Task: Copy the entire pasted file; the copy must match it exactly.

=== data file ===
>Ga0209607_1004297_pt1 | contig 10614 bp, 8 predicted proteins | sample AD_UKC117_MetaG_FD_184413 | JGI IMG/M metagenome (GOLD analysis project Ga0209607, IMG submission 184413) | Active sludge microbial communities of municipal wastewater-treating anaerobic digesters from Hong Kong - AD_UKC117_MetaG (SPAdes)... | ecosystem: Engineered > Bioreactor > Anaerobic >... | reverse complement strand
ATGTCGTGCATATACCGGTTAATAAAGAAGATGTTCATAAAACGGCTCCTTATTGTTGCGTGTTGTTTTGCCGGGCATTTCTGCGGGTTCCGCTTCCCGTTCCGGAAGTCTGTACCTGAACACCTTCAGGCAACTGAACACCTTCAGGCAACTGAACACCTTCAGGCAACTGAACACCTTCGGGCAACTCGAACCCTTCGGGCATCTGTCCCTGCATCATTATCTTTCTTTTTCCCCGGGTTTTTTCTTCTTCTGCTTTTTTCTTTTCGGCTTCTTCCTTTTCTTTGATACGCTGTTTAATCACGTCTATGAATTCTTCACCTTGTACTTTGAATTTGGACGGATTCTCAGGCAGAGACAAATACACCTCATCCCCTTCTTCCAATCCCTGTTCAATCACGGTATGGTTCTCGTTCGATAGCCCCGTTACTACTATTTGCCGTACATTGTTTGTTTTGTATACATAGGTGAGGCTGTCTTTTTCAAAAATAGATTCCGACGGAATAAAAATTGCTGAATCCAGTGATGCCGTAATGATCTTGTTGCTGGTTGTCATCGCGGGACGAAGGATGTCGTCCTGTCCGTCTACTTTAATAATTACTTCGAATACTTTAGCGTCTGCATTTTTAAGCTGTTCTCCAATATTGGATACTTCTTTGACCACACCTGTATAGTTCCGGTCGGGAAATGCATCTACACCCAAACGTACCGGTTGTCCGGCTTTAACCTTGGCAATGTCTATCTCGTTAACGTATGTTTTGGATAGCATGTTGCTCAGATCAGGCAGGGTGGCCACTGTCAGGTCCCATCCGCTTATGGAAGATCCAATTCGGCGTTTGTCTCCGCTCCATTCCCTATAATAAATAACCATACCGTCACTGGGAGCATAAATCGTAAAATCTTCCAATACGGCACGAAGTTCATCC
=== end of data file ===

>Ga0209607_1004297_pt1 | contig 10614 bp, 8 predicted proteins | sample AD_UKC117_MetaG_FD_184413 | JGI IMG/M metagenome (GOLD analysis project Ga0209607, IMG submission 184413) | Active sludge microbial communities of municipal wastewater-treating anaerobic digesters from Hong Kong - AD_UKC117_MetaG (SPAdes)... | ecosystem: Engineered > Bioreactor > Anaerobic >... | reverse complement strand
ATGTCGTGCATATACCGGTTAATAAAGAAGATGTTCATAAAACGGCTCCTTATTGTTGCGTGTTGTTTTGCCGGGCATTTCTGCGGGTTCCGCTTCCCGTTCCGGAAGTCTGTACCTGAACACCTTCAGGCAACTGAACACCTTCAGGCAACTGAACACCTTCAGGCAACTGAACACCTTCGGGCAACTCGAACCCTTCGGGCATCTGTCCCTGCATCATTATCTTTCTTTTTCCCCGGGTTTTTTCTTCTTCTGCTTTTTTCTTTTCGGCTTCTTCCTTTTCTTTGATACGCTGTTTAATCACGTCTATGAATTCTTCACCTTGTACTTTGAATTTGGACGGATTCTCAGGCAGAGACAAATACACCTCATCCCCTTCTTCCAATCCCTGTTCAATCACGGTATGGTTCTCGTTCGATAGCCCCGTTACTACTATTTGCCGTACATTGTTTGTTTTGTATACATAGGTGAGGCTGTCTTTTTCAAAAATAGATTCCGACGGAATAAAAATTGCTGAATCCAGTGATGCCGTAATGATCTTGTTGCTGGTTGTCATCGCGGGACGAAGGATGTCGTCCTGTCCGTCTACTTTAATAATTACTTCGAATACTTTAGCGTCTGCATTTTTAAGCTGTTCTCCAATATTGGATACTTCTTTGACCACACCTGTATAGTTCCGGTCGGGAAATGCATCTACACCCAAACGTACCGGTTGTCCGGCTTTAACCTTGGCAATGTCTATCTCGTTAACGTATGTTTTGGATAGCATGTTGCTCAGATCAGGCAGGGTGGCCACTGTCAGGTCCCATCCGCTTATGGAAGATCCAATTCGGCGTTTGTCTCCGCTCCATTCCCTATAATAAATAACCATACCGTCACTGGGAGCATAAATCGTAAAATCTTCCAATACGGCACGAAGTTCATCC